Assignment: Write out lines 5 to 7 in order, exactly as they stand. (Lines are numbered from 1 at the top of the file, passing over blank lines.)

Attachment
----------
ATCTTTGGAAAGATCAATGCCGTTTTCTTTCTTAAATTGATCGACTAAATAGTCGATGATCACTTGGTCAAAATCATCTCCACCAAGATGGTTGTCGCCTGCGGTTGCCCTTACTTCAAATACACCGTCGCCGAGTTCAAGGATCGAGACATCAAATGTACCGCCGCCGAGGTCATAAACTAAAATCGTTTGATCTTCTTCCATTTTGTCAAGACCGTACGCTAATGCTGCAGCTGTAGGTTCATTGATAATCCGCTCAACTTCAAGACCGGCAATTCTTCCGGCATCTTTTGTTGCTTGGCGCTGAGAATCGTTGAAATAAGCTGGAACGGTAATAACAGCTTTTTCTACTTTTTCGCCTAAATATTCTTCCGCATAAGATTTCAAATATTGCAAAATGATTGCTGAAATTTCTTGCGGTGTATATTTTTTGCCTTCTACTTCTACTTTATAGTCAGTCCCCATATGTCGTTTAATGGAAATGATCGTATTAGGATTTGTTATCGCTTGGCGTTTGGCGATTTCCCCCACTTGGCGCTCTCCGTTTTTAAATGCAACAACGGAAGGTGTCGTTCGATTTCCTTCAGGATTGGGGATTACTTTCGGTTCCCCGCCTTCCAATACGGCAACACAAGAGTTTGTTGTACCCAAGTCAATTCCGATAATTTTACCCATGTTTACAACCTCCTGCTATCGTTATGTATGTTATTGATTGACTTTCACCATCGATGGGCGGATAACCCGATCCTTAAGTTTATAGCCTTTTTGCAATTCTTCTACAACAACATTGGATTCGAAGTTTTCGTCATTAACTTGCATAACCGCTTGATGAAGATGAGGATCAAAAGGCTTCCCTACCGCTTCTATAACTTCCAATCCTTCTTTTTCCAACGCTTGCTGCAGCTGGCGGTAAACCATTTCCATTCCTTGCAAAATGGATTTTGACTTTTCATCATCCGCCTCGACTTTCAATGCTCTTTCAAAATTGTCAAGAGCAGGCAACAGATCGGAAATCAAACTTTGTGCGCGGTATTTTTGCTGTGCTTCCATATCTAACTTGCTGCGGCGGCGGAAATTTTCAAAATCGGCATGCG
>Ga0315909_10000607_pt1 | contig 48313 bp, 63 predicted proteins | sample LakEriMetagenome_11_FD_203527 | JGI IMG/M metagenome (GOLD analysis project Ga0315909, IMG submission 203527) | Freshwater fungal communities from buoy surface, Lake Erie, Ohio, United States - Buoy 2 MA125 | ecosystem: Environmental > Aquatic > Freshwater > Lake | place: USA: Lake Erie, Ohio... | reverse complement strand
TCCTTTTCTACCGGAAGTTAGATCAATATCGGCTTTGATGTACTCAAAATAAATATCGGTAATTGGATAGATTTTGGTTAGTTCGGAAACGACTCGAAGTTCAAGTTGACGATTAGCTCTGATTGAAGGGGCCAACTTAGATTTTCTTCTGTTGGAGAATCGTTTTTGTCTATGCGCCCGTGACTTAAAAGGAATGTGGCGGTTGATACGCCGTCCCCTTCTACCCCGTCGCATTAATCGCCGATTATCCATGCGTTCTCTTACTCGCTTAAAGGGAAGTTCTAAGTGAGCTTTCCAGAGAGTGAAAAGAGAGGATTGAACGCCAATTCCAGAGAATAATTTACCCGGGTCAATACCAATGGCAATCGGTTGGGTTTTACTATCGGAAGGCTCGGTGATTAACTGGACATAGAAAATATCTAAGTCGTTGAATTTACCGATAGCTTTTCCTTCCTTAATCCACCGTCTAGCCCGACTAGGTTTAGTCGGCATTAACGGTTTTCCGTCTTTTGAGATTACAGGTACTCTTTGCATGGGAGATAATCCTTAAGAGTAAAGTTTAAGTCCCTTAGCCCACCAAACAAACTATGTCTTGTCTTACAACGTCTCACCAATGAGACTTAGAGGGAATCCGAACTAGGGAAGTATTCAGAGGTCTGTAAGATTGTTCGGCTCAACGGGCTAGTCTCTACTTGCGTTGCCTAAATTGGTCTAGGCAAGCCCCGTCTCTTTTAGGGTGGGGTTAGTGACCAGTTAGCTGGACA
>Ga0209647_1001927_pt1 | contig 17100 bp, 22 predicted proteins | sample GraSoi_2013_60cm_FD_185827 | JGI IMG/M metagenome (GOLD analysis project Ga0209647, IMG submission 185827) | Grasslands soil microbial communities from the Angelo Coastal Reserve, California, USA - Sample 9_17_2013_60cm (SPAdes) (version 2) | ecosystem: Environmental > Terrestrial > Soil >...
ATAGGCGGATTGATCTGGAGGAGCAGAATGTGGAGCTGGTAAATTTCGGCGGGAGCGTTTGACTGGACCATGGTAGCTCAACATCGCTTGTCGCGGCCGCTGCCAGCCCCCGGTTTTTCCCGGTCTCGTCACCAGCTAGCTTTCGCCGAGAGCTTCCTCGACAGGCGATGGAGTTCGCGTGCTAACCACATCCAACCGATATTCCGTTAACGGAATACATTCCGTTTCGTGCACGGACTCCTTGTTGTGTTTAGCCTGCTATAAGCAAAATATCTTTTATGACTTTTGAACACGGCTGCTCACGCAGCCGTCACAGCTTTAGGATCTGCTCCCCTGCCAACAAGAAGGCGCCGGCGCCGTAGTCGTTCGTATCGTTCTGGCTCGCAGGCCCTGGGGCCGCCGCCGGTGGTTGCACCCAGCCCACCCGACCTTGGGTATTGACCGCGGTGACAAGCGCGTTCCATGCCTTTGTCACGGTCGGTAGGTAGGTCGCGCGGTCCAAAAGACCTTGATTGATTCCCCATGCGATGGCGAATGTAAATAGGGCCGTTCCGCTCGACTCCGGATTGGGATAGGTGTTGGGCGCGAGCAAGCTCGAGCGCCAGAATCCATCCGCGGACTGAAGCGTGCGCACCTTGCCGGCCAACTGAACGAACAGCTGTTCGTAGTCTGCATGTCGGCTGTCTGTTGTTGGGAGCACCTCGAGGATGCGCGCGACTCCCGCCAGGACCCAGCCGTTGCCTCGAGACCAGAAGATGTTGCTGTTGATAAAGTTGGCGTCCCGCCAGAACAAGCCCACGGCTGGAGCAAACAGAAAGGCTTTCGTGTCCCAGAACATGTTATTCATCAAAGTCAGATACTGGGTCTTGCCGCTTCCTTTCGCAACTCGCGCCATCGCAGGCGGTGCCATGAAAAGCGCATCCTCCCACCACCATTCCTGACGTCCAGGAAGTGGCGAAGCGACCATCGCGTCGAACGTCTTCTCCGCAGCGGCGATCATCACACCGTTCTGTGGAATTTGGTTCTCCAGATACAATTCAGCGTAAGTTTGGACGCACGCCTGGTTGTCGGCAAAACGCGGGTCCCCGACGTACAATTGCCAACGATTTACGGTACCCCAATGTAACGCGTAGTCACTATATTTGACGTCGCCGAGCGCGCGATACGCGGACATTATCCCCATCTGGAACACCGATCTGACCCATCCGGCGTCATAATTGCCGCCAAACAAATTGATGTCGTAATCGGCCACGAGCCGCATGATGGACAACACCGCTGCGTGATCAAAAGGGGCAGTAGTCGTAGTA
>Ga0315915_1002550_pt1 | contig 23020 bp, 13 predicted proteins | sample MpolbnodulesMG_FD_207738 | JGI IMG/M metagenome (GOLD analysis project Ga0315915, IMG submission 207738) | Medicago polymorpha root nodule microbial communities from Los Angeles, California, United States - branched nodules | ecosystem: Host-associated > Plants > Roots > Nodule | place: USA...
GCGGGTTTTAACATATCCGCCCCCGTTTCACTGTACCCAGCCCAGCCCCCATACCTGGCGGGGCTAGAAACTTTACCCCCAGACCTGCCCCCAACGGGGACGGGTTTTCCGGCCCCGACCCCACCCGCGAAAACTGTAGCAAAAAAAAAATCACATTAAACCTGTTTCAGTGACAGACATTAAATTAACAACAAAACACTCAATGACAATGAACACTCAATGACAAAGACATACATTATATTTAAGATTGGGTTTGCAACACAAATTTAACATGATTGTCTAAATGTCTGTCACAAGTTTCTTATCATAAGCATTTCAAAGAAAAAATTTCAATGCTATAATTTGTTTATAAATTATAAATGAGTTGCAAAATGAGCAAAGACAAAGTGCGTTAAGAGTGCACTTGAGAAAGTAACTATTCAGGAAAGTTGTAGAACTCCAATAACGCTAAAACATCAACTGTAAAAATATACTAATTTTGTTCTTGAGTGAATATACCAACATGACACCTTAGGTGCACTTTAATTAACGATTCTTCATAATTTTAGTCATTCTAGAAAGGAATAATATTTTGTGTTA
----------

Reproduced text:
ATAGGCGGATTGATCTGGAGGAGCAGAATGTGGAGCTGGTAAATTTCGGCGGGAGCGTTTGACTGGACCATGGTAGCTCAACATCGCTTGTCGCGGCCGCTGCCAGCCCCCGGTTTTTCCCGGTCTCGTCACCAGCTAGCTTTCGCCGAGAGCTTCCTCGACAGGCGATGGAGTTCGCGTGCTAACCACATCCAACCGATATTCCGTTAACGGAATACATTCCGTTTCGTGCACGGACTCCTTGTTGTGTTTAGCCTGCTATAAGCAAAATATCTTTTATGACTTTTGAACACGGCTGCTCACGCAGCCGTCACAGCTTTAGGATCTGCTCCCCTGCCAACAAGAAGGCGCCGGCGCCGTAGTCGTTCGTATCGTTCTGGCTCGCAGGCCCTGGGGCCGCCGCCGGTGGTTGCACCCAGCCCACCCGACCTTGGGTATTGACCGCGGTGACAAGCGCGTTCCATGCCTTTGTCACGGTCGGTAGGTAGGTCGCGCGGTCCAAAAGACCTTGATTGATTCCCCATGCGATGGCGAATGTAAATAGGGCCGTTCCGCTCGACTCCGGATTGGGATAGGTGTTGGGCGCGAGCAAGCTCGAGCGCCAGAATCCATCCGCGGACTGAAGCGTGCGCACCTTGCCGGCCAACTGAACGAACAGCTGTTCGTAGTCTGCATGTCGGCTGTCTGTTGTTGGGAGCACCTCGAGGATGCGCGCGACTCCCGCCAGGACCCAGCCGTTGCCTCGAGACCAGAAGATGTTGCTGTTGATAAAGTTGGCGTCCCGCCAGAACAAGCCCACGGCTGGAGCAAACAGAAAGGCTTTCGTGTCCCAGAACATGTTATTCATCAAAGTCAGATACTGGGTCTTGCCGCTTCCTTTCGCAACTCGCGCCATCGCAGGCGGTGCCATGAAAAGCGCATCCTCCCACCACCATTCCTGACGTCCAGGAAGTGGCGAAGCGACCATCGCGTCGAACGTCTTCTCCGCAGCGGCGATCATCACACCGTTCTGTGGAATTTGGTTCTCCAGATACAATTCAGCGTAAGTTTGGACGCACGCCTGGTTGTCGGCAAAACGCGGGTCCCCGACGTACAATTGCCAACGATTTACGGTACCCCAATGTAACGCGTAGTCACTATATTTGACGTCGCCGAGCGCGCGATACGCGGACATTATCCCCATCTGGAACACCGATCTGACCCATCCGGCGTCATAATTGCCGCCAAACAAATTGATGTCGTAATCGGCCACGAGCCGCATGATGGACAACACCGCTGCGTGATCAAAAGGGGCAGTAGTCGTAGTA
>Ga0315915_1002550_pt1 | contig 23020 bp, 13 predicted proteins | sample MpolbnodulesMG_FD_207738 | JGI IMG/M metagenome (GOLD analysis project Ga0315915, IMG submission 207738) | Medicago polymorpha root nodule microbial communities from Los Angeles, California, United States - branched nodules | ecosystem: Host-associated > Plants > Roots > Nodule | place: USA...
GCGGGTTTTAACATATCCGCCCCCGTTTCACTGTACCCAGCCCAGCCCCCATACCTGGCGGGGCTAGAAACTTTACCCCCAGACCTGCCCCCAACGGGGACGGGTTTTCCGGCCCCGACCCCACCCGCGAAAACTGTAGCAAAAAAAAAATCACATTAAACCTGTTTCAGTGACAGACATTAAATTAACAACAAAACACTCAATGACAATGAACACTCAATGACAAAGACATACATTATATTTAAGATTGGGTTTGCAACACAAATTTAACATGATTGTCTAAATGTCTGTCACAAGTTTCTTATCATAAGCATTTCAAAGAAAAAATTTCAATGCTATAATTTGTTTATAAATTATAAATGAGTTGCAAAATGAGCAAAGACAAAGTGCGTTAAGAGTGCACTTGAGAAAGTAACTATTCAGGAAAGTTGTAGAACTCCAATAACGCTAAAACATCAACTGTAAAAATATACTAATTTTGTTCTTGAGTGAATATACCAACATGACACCTTAGGTGCACTTTAATTAACGATTCTTCATAATTTTAGTCATTCTAGAAAGGAATAATATTTTGTGTTA